Until watching him play on the team I rooted for, I didn’t realize why Carlos Beltran was given such heavy praise from television analysts and sports columnists across the country. Call it West Coast bias if you’d like. In my eyes, Beltran had always been a very good defender, decent hitter, but someone who was frequently on the disabled list. His career batting average’s around .285 and he’s got around 300 home runs, which is good, but what was the big deal? I blame my age for the ignorance I displayed back in 2011. I was still in elementary school when Carlos Beltran began writing his postseason legend. It began in 2004, with the Houston Astros, when Beltran slugged 8 home runs in a single postseason. I’ll repeat that if your jaw dropped. He hit EIGHT home runs in one postseason, and his team didn’t even reach the World Series. Incredible. After that, he signed a long-term contract with the New York Mets, and had a mediocre first season with them due to, you guessed it, injury. The season after that, however, Beltran went off, with 41 regular season home runs, an All-Star MVP under his belt, and a gold glove award. He had another excellent postseason, although not nearly as amazing as his 2004 performance.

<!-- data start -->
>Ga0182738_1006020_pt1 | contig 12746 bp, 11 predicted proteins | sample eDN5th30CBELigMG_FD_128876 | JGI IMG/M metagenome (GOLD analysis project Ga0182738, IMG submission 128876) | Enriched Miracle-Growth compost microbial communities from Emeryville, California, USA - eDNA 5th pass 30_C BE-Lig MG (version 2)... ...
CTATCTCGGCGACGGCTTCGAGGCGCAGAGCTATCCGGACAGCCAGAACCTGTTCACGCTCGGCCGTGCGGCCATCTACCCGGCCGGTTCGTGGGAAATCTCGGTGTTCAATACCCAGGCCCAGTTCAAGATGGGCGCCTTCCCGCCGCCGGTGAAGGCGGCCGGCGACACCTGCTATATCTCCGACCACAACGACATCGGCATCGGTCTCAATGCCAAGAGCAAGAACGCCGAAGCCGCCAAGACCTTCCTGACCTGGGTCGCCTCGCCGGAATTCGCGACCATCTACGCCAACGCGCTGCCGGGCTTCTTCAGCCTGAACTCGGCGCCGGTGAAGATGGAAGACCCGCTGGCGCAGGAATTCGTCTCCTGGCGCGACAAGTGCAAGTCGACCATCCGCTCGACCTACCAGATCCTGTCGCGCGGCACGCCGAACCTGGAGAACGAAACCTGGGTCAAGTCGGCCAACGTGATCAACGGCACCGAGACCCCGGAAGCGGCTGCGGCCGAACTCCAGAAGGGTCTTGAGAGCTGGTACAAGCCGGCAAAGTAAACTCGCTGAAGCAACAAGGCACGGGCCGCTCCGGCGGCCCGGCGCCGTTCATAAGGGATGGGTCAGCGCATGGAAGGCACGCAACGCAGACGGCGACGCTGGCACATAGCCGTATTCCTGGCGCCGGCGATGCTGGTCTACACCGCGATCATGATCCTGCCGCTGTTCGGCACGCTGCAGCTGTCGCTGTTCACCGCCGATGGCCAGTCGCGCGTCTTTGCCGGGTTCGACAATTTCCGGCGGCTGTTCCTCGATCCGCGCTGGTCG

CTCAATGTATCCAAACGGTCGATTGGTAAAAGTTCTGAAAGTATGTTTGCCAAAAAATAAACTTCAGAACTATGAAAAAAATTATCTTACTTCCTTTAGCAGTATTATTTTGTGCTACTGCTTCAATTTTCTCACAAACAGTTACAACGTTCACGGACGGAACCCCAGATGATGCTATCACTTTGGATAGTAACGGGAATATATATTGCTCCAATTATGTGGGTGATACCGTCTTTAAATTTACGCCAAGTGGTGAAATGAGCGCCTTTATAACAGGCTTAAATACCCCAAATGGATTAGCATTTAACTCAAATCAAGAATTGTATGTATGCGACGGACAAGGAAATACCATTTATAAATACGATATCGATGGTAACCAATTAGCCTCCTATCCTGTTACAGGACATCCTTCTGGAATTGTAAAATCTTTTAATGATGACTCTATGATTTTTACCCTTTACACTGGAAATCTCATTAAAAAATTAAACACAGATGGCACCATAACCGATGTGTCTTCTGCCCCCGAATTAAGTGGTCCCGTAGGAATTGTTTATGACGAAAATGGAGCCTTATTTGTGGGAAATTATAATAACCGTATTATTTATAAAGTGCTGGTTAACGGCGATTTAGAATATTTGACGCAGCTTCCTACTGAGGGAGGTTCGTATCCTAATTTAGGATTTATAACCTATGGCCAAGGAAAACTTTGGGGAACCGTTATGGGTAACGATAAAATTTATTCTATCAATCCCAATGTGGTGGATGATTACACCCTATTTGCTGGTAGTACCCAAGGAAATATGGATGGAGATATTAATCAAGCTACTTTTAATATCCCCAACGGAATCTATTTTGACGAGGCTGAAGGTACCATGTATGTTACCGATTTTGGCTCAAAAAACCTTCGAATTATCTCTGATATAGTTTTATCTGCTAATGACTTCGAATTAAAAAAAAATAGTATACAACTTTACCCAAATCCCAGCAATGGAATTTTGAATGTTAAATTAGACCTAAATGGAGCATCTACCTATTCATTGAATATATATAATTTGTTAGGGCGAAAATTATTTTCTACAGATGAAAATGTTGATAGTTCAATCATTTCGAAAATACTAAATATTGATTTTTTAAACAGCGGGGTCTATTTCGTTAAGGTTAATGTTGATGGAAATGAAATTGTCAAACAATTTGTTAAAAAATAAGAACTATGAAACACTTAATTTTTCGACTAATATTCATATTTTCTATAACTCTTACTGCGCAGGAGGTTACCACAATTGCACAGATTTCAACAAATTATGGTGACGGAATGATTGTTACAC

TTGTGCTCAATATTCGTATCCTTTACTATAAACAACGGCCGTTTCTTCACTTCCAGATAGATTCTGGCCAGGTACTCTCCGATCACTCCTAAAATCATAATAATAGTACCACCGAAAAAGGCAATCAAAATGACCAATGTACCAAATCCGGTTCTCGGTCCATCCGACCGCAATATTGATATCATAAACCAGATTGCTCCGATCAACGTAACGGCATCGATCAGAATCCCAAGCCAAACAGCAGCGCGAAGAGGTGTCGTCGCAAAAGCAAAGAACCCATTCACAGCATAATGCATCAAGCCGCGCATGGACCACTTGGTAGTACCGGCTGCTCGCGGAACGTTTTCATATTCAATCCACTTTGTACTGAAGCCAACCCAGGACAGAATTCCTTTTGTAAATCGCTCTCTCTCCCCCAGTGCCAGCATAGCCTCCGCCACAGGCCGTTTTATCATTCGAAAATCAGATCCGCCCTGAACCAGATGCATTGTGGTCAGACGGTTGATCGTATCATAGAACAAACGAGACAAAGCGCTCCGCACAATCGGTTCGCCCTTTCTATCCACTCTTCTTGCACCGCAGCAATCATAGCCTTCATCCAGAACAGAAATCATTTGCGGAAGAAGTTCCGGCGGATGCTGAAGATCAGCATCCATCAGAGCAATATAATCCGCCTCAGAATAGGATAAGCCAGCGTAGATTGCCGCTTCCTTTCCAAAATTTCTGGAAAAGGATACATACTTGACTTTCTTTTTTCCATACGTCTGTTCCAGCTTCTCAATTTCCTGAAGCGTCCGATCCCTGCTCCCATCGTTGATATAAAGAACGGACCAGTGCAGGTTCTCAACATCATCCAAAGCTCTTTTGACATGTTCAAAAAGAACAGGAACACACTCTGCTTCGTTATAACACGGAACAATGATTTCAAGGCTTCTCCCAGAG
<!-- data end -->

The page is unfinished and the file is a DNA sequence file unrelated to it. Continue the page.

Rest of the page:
It’s the Carlos Beltran from 2007-2011 that I personally remember, and maybe that’s the reason I was so unimpressed with the trade. In 2007 and 2008, he was still a tremendous player, earning a 5.2 and 6.7 WAR thanks to both great offense and defense. After that is where we see decline. In 2009 he only managed to hit 10 home runs, and injury caused him to only play 81 games. In 2010, he only played 64, with a slash line of .255/.341/.427. And this is probably the reason many Giants fans were skeptical. This was a player on the decline, who had tremendous talent, but a history of injury problems. I dismissed experts raving about Beltran as nostalgia. In the end, I was wrong, and they were spot on. In the 2012 postseason with the Cardinals, Beltran had a slash line of .357/.440/.714. This year? He already has 2 home runs and 6 RBI’s, and there’s still a game to go in the NLDS tomorrow evening. Did I mention Beltran currently holds the highest OPS in postseason history at a ridiculous 1.247? And forget postseason for a second. He has 300 stolen bases to go along with those 350+ home runs, 2000 hits, 1,000 RBI’s, and 1,000 runs. Carlos Beltran is a remarkable player, and someone who will get hall of fame consideration, thanks in large part to his remarkable playoff performances. He’s a player who’s still doing well heading into his age 37 season, and someone who gets better when the lights are brighter Looking back, do I still regret the Giants trading for Beltran in 2011? No, I regret not resigning him. All hail the postseason king.